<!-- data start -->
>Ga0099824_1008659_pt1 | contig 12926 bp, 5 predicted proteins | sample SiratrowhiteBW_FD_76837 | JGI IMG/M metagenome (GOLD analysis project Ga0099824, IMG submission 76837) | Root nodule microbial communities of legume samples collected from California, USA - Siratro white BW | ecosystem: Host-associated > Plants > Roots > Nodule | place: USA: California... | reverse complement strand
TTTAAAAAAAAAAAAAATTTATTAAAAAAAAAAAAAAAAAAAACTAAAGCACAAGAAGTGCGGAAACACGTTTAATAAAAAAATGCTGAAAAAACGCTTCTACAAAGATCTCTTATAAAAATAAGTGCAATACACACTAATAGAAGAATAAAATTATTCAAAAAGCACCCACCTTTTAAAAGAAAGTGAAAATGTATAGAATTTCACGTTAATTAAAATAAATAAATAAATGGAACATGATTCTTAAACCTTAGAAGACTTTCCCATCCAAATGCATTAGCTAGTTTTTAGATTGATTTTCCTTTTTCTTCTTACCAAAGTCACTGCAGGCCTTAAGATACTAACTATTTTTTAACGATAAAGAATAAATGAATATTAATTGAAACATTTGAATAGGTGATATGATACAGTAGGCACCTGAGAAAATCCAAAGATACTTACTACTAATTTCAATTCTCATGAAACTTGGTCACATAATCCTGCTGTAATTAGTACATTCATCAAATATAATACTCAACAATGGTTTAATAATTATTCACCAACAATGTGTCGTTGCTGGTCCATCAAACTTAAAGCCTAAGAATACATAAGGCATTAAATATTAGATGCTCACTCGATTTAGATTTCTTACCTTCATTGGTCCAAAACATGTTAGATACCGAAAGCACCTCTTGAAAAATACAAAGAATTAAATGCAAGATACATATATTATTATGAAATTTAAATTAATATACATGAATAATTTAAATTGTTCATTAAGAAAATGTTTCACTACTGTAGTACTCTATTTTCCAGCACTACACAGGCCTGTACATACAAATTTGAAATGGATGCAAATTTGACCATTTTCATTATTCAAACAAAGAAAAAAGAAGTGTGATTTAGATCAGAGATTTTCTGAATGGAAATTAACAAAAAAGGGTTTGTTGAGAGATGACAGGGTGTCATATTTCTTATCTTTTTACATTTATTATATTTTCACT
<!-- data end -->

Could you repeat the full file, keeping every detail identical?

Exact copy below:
>Ga0099824_1008659_pt1 | contig 12926 bp, 5 predicted proteins | sample SiratrowhiteBW_FD_76837 | JGI IMG/M metagenome (GOLD analysis project Ga0099824, IMG submission 76837) | Root nodule microbial communities of legume samples collected from California, USA - Siratro white BW | ecosystem: Host-associated > Plants > Roots > Nodule | place: USA: California... | reverse complement strand
TTTAAAAAAAAAAAAAATTTATTAAAAAAAAAAAAAAAAAAAACTAAAGCACAAGAAGTGCGGAAACACGTTTAATAAAAAAATGCTGAAAAAACGCTTCTACAAAGATCTCTTATAAAAATAAGTGCAATACACACTAATAGAAGAATAAAATTATTCAAAAAGCACCCACCTTTTAAAAGAAAGTGAAAATGTATAGAATTTCACGTTAATTAAAATAAATAAATAAATGGAACATGATTCTTAAACCTTAGAAGACTTTCCCATCCAAATGCATTAGCTAGTTTTTAGATTGATTTTCCTTTTTCTTCTTACCAAAGTCACTGCAGGCCTTAAGATACTAACTATTTTTTAACGATAAAGAATAAATGAATATTAATTGAAACATTTGAATAGGTGATATGATACAGTAGGCACCTGAGAAAATCCAAAGATACTTACTACTAATTTCAATTCTCATGAAACTTGGTCACATAATCCTGCTGTAATTAGTACATTCATCAAATATAATACTCAACAATGGTTTAATAATTATTCACCAACAATGTGTCGTTGCTGGTCCATCAAACTTAAAGCCTAAGAATACATAAGGCATTAAATATTAGATGCTCACTCGATTTAGATTTCTTACCTTCATTGGTCCAAAACATGTTAGATACCGAAAGCACCTCTTGAAAAATACAAAGAATTAAATGCAAGATACATATATTATTATGAAATTTAAATTAATATACATGAATAATTTAAATTGTTCATTAAGAAAATGTTTCACTACTGTAGTACTCTATTTTCCAGCACTACACAGGCCTGTACATACAAATTTGAAATGGATGCAAATTTGACCATTTTCATTATTCAAACAAAGAAAAAAGAAGTGTGATTTAGATCAGAGATTTTCTGAATGGAAATTAACAAAAAAGGGTTTGTTGAGAGATGACAGGGTGTCATATTTCTTATCTTTTTACATTTATTATATTTTCACT